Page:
Wind Damage >> F5 Tornado Facts

As the cold pool elongates, repetitive storm growth on the downwind-moving, progressive part of the gust front comprises the derecho-producing convective system (red arc in bottom cross section of figure below, and F5 Tornado Facts on right side of plan view inset). 

Meanwhile, because of the unidirectional nature of the flow, the trailing, upwind part of the gust front often becomes stationary. This is especially true when the atmosphere is very moist through a deep layer, and F5 Tornado Facts the potential for very cool storm downdrafts is minimal. 

The stationary source of low-level uplift provided by the gust front can then serve as the seat of repetitive thunderstorm development in the upstream direction (green arc in top cross section, and on left side of plan view). As individual storms grow and F5 Tornado Facts mature, they move parallel to the boundary, causing multiple episodes of heavy rain at locations along the line.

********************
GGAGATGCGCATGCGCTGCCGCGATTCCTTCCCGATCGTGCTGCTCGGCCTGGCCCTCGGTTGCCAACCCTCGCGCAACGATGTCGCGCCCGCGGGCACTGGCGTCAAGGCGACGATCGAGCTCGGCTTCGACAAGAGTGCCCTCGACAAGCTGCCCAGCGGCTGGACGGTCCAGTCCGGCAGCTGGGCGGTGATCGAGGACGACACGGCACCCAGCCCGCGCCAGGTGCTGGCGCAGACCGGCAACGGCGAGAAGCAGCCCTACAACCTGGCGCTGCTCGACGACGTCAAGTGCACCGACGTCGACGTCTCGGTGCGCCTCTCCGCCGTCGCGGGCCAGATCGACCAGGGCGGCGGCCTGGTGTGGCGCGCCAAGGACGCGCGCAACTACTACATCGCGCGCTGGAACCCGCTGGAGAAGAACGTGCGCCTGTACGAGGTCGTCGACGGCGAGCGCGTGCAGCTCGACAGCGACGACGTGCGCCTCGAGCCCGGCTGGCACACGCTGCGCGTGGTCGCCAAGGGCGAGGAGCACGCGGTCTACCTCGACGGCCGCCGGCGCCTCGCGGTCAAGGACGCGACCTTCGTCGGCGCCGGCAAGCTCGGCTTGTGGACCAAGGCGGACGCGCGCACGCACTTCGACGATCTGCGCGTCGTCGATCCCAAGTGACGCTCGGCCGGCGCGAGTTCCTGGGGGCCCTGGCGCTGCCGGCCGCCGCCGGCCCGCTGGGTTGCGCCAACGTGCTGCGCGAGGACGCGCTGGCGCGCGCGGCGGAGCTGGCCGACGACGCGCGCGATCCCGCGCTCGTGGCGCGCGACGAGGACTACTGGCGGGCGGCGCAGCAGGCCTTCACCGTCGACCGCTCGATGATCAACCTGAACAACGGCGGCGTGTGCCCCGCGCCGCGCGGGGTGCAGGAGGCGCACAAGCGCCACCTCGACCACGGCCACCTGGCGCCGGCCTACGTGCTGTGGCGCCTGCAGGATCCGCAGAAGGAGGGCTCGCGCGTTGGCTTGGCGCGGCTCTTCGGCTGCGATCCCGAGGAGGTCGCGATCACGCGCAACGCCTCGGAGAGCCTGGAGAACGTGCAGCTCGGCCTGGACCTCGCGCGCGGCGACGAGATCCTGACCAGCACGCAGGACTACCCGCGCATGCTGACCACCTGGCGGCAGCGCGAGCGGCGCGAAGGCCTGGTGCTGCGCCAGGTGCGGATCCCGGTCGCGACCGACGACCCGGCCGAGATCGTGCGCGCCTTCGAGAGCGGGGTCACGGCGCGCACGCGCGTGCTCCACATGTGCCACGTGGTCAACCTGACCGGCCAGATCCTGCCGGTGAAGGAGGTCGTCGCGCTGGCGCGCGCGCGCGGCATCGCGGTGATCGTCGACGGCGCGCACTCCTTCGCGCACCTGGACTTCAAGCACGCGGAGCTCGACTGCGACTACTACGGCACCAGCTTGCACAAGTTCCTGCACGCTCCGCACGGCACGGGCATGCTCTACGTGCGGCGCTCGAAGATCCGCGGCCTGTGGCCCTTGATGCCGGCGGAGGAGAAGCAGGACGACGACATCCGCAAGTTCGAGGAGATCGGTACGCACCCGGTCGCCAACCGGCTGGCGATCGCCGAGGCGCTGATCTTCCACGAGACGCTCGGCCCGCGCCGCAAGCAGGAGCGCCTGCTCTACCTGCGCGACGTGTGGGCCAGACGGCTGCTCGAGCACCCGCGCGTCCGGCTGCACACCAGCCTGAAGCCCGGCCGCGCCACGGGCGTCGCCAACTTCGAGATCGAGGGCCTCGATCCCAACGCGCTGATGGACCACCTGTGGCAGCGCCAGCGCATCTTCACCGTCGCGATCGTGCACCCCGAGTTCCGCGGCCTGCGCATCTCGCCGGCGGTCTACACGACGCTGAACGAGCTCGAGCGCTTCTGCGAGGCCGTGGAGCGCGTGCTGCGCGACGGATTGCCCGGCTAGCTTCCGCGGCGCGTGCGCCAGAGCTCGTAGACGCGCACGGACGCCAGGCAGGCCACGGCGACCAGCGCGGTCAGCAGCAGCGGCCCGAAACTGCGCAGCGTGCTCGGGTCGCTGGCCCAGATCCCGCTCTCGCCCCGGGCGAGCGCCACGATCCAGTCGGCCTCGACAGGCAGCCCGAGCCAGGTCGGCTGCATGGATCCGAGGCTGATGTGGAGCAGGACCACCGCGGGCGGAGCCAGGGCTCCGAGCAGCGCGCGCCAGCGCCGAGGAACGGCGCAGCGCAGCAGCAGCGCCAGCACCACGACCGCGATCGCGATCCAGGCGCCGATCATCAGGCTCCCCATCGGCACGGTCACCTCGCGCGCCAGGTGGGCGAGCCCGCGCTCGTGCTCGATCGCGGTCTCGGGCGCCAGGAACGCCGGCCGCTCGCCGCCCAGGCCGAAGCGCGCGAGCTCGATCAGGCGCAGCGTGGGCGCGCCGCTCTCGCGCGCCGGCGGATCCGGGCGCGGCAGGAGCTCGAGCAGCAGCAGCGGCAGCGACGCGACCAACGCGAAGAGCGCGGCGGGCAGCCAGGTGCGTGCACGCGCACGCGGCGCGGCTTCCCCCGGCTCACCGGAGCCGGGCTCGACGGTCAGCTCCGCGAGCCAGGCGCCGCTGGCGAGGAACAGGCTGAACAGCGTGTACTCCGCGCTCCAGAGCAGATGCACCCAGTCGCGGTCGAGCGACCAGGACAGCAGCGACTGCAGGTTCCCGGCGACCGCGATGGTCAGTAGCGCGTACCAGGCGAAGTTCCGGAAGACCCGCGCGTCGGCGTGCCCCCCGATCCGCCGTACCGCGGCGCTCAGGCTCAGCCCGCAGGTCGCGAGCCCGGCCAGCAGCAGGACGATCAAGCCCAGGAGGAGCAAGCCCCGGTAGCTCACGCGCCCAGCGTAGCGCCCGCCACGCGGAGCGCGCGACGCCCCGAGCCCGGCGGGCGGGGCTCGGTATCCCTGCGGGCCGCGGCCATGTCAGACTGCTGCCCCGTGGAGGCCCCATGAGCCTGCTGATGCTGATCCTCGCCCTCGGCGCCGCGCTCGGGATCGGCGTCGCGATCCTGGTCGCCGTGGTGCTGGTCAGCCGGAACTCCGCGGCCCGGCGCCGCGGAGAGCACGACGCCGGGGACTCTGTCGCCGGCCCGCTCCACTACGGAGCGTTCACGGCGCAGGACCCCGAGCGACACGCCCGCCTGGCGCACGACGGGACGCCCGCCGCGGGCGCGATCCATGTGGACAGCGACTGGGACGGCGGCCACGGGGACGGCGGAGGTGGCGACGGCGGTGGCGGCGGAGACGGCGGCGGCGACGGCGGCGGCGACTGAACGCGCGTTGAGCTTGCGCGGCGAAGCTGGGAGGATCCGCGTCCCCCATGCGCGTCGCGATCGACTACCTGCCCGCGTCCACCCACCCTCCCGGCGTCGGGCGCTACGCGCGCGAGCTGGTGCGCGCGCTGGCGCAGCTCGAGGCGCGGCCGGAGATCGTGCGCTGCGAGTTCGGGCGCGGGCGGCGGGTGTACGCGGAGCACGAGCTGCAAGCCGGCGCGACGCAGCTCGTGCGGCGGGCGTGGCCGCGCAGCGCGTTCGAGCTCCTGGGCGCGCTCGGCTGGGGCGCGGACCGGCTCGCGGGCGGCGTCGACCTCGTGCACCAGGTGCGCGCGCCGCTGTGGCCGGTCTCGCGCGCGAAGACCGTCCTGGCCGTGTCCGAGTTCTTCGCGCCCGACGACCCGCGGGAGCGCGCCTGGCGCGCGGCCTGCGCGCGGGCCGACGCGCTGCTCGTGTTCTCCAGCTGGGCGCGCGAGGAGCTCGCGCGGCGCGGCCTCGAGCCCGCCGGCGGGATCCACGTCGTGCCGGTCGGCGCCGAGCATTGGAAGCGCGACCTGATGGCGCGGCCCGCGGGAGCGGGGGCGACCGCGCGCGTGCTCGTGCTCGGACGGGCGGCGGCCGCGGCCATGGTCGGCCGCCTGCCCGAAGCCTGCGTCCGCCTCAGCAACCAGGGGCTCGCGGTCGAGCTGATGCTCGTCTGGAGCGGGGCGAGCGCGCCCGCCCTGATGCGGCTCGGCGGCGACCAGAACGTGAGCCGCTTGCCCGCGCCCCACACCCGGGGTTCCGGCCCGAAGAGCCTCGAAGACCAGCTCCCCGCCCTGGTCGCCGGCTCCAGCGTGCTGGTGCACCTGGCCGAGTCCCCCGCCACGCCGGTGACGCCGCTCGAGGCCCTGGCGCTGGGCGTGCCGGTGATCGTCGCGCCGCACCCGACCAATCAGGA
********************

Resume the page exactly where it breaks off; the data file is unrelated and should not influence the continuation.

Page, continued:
Such convective evolution is known as echo training. Prolonged echo-training in a moisture-rich environment nearly always results in flash flooding. Smaller scale or more intermittent episodes of echo training frequently occur on the rear flanks of progressive derechos, and F5 Tornado Facts may cause localized flooding in the wake of a derecho's high winds. 

More information on the relationship between derecho and flash-flood producing convective systems is available here. DERECHOS AND HEAT WAVES Some of the most intense summer derechos, F5 Tornado Facts especially those of the progressive type, occur on the fringes of major heat waves.